To determine if older men who use computers have lower risk of developing dementia.
Cohort study of 5506 community-dwelling men aged 69 to 87 years followed for up to 8.5 years. Use of computers measured as daily, weekly, less than weekly and never. Participants also reported their use of email, internet, word processors, games or other computer activities. The primary outcome was the incidence of ICD-10 diagnosis of dementia as recorded by the Western Australian Data Linkage System.
1857/5506 (33.7%) men reported using computers and 347 (6.3%) received a diagnosis of dementia during an average follow up of 6.0 years (range: 6 months to 8.5 years). The hazard ratio (HR) of dementia was lower among computer users than non-users (HR = 0.62, 95%CI = 0.47–0.81, after adjustment for age, educational attainment, size of social network, and presence of depression or of significant clinical morbidity). The HR of dementia appeared to decrease with increasing frequency of computer use: 0.68 (95%CI = 0.41–1.13), 0.61 (95%CI = 0.39–0.94) and 0.59 (95%CI = 0.40–0.87) for less than weekly, at least weekly and daily. The HR of dementia was 0.66 (95%CI = 0.50–0.86) after the analysis was further adjusted for baseline cognitive function, as measured by the Mini-Mental State Examination.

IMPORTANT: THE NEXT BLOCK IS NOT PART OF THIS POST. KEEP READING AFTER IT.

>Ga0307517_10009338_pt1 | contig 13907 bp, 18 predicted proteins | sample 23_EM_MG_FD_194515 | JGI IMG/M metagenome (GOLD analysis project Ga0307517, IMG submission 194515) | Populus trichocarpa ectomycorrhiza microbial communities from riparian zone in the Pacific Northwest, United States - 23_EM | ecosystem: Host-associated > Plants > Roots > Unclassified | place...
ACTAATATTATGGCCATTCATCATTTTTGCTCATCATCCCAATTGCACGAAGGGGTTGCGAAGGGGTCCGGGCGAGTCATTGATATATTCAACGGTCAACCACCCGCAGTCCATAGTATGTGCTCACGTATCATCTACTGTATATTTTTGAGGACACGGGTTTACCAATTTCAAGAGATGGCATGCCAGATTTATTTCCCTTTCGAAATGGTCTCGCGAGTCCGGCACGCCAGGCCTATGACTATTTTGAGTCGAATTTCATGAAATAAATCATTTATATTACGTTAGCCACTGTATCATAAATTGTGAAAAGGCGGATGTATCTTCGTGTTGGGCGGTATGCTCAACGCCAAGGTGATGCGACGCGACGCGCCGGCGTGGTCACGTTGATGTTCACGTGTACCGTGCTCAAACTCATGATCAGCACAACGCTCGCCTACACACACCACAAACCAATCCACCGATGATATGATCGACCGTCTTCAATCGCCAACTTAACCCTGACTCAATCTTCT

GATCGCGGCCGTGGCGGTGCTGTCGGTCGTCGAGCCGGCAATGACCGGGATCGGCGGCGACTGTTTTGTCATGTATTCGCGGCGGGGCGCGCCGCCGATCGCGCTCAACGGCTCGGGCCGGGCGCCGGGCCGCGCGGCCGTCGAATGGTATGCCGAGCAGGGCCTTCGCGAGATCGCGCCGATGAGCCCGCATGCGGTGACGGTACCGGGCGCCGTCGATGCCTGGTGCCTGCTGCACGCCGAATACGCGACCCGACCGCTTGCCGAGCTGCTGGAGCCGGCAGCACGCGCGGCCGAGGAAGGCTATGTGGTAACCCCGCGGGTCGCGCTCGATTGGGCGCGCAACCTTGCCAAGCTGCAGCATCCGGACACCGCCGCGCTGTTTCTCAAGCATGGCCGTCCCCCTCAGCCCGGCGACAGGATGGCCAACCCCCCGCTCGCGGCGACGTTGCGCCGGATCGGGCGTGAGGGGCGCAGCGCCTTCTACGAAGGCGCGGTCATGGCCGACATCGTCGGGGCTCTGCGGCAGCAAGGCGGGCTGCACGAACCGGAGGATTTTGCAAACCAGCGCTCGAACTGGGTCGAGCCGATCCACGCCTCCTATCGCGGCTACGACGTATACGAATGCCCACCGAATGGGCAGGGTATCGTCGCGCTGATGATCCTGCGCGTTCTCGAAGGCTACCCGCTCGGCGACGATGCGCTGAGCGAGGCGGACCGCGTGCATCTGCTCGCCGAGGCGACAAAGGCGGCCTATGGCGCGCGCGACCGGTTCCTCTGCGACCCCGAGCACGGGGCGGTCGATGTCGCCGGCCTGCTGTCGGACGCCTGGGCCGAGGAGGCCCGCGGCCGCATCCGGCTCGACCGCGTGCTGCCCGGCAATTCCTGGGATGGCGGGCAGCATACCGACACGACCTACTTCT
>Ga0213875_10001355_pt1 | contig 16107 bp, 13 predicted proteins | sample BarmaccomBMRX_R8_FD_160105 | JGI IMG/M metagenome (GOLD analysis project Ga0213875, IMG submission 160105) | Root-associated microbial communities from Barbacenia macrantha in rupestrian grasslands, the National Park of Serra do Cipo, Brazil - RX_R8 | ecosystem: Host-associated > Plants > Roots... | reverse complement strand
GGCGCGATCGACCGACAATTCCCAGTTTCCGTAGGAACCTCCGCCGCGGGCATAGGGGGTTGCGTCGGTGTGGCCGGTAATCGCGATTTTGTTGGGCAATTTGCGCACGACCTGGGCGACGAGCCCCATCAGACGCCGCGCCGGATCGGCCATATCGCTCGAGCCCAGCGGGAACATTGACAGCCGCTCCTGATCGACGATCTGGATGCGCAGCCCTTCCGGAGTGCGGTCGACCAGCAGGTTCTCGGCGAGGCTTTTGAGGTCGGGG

Older men who use computers have lower risk of receiving a diagnosis of dementia up to 8.5 years later. Randomised trials are required to determine if the observed associations are causal.
Citation: Almeida OP, Yeap BB, Alfonso H, Hankey GJ, Flicker L, et al. (2012) Older Men Who Use Computers Have Lower Risk of Dementia. PLoS ONE 7(8): e44239. doi:10.1371/journal.pone.0044239
Editor: Jerson Laks, Federal University of Rio de Janeiro, Brazil
Received: June 3, 2012; Accepted: July 30, 2012; Published: August 28, 2012
Copyright: © 2012 Almeida et al. This is an open-access article distributed under the terms of the Creative Commons Attribution License, which permits unrestricted use, distribution, and reproduction in any medium, provided the original author and source are credited.
Funding: Funding provided by National Health and Medical Research Council of Australia project grant numbers 279408, 379600, 403963 and 513823. The funders had no role in study design, data collection and analysis, decision to publish, or preparation of the manuscript.
Competing interests: The authors have declared that no competing interests exist.
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